The wind beneath her wings

Exciting news from Site B! 7K(14), the female chick and the larger of the two, fledged yesterday!

Juvenile Ospreys usually fledge at about seven or eight weeks old. After we ringed the Site B chicks two weeks ago, we knew it wouldn’t be long before they took their very first flights. In the last two weeks the chicks have been exercising their wings, flapping a lot and hovering above the nest, preparing their muscles for their first real test.

Luckily for me, I was able to take some time this morning to visit Site B. The two chicks were on the nest, 03(97) was keeping watch from a nearby perch, and the female was away somewhere. For a while the chicks sat happily preening in the much welcomed sunshine. The female came in with a twig, then left again. Eventually 7K seemed to decide that was enough sitting around! She stretched her nearly fully-grown wings and swooped off the nest. She circled the area for about a minute, dipping and rising, flapping and soaring, looking like she was thoroughly enjoying herself! Then she landed, fairly gracefully, next to her Dad on the T-perch.

Naturally, juveniles can be a bit unsteady on their first few flights, and landing can be tricky for a while until they get the hang of it! It doesn’t take long though for them to become proficient. 7K looks like she is becoming very quickly adept at this flying and landing lark! It shouldn’t be long before 6K joins his sister in the air.

In Manton Bay, Maya and 33(11) still remain faithful to their nest, and have been sitting in the Bay and flying back and forth all day, providing great views for people visiting in either Waderscrape or Shallow Water hide. Recently there have been several other Ospreys spotted in the Bay in addition to Maya and 33(11). Today there were three intruding Ospreys, whose identities are unknown. Yesterday, we had two intruding birds, and they were identified as 28(10) – identifiable by his damaged right wing, and 30(05) – identifiable by her satellite transmitter aerial. It is great to see that 28(10) and 30(05) are still in the area and haven’t disappeared elsewhere. Hopefully next year these two individuals will breed! Not necessarily together, but that is also a possibility!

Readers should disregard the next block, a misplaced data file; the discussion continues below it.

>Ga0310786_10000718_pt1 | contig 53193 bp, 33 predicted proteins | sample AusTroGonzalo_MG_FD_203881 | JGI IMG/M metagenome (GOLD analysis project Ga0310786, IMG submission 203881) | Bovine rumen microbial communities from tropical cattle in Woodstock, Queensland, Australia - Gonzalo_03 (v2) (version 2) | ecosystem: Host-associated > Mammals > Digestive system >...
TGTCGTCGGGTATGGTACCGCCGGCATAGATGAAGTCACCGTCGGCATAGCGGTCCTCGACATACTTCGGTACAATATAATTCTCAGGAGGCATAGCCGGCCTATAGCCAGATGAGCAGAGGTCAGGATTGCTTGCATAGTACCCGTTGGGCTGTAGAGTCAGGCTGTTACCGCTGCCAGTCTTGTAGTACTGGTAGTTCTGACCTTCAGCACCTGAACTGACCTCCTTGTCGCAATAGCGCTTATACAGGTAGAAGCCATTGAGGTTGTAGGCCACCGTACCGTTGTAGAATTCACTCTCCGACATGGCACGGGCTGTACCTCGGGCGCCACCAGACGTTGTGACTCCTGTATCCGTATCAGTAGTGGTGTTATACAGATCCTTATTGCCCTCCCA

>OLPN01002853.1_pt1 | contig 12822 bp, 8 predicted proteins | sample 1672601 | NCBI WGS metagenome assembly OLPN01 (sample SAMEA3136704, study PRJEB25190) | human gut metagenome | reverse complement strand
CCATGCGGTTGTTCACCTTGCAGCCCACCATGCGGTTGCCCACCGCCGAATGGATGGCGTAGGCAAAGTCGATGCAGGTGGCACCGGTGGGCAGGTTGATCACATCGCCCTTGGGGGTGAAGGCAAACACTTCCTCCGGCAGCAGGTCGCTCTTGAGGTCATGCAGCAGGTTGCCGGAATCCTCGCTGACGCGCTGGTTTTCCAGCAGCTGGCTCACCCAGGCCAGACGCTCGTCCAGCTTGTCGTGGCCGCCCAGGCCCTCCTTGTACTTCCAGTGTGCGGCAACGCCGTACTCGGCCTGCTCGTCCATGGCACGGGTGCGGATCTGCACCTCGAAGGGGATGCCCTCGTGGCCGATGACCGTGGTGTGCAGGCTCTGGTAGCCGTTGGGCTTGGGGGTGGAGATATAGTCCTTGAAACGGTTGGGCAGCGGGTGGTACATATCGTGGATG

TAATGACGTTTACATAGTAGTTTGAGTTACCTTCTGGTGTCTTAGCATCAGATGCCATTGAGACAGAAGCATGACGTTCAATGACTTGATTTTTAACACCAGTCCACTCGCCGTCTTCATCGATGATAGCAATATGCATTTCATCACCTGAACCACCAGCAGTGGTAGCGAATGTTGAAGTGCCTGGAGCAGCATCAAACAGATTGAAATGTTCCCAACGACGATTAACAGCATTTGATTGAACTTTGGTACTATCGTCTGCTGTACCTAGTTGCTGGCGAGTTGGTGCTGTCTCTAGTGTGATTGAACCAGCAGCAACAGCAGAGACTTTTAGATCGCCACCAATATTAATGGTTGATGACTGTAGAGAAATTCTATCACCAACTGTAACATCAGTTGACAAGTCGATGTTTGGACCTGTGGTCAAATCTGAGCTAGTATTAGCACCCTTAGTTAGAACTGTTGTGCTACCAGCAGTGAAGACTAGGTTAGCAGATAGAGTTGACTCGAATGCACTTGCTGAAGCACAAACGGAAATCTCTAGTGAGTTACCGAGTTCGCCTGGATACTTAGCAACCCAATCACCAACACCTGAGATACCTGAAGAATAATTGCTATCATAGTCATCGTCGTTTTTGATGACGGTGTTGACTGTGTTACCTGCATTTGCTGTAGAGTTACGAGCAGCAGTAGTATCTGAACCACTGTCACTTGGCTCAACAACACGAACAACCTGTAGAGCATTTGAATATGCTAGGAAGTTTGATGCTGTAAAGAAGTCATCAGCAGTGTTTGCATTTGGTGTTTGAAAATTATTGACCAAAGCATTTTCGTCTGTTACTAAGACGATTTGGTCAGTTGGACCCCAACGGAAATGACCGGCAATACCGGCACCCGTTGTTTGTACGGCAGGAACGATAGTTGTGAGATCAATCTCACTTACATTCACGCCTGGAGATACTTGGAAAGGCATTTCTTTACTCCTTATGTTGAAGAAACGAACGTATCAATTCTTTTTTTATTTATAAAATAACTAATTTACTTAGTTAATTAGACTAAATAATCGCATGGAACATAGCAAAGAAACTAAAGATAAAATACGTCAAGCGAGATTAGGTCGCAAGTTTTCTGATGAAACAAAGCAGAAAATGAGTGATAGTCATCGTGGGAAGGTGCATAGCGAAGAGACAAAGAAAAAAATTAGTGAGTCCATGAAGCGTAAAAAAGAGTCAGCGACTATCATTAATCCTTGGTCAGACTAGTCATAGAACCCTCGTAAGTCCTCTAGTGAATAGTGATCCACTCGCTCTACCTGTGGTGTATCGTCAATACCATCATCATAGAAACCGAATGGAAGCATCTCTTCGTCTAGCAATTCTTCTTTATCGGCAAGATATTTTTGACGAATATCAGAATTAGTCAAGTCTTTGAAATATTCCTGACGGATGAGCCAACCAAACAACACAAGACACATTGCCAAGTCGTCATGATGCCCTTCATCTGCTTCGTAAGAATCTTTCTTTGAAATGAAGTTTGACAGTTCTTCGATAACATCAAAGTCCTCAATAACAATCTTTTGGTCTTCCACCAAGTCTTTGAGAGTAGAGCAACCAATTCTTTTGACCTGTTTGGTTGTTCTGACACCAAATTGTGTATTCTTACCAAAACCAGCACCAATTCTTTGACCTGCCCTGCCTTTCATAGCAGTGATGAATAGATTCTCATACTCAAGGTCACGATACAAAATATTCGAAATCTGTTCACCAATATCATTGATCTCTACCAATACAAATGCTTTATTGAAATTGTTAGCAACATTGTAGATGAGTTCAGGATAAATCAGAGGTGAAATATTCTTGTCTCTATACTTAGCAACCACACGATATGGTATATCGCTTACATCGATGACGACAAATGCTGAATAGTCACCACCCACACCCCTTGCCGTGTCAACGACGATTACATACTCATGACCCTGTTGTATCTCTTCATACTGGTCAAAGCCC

Unfortunately we are still having issues with our live camera. It was working for a while on Thursday, and here are some videos and photos that we took that day. 33(11) sat on the nest for quite a while that afternoon, standing around quite happily in the breeze, and he even had another go at incubating nothing! Keep up the good work for next season, 33!

33(11) hanging out on the nest

33(11) hanging out on the nest

33(11) happily sitting on nothing

33(11) incubating nothing again!

33(11) incubating nothing again!

33(11) happily sitting on nothing

33(11) standing on one leg

33(11) standing on one leg

 

 

One response to “The wind beneath her wings”

  1. Angela Millie

    Thank you Kayleigh for all the information updates you provide. It must be extremely difficult for you when there isn’t the progress of chicks to follow at Manton Bay, but you always seem to find something to interest the osprey fan club!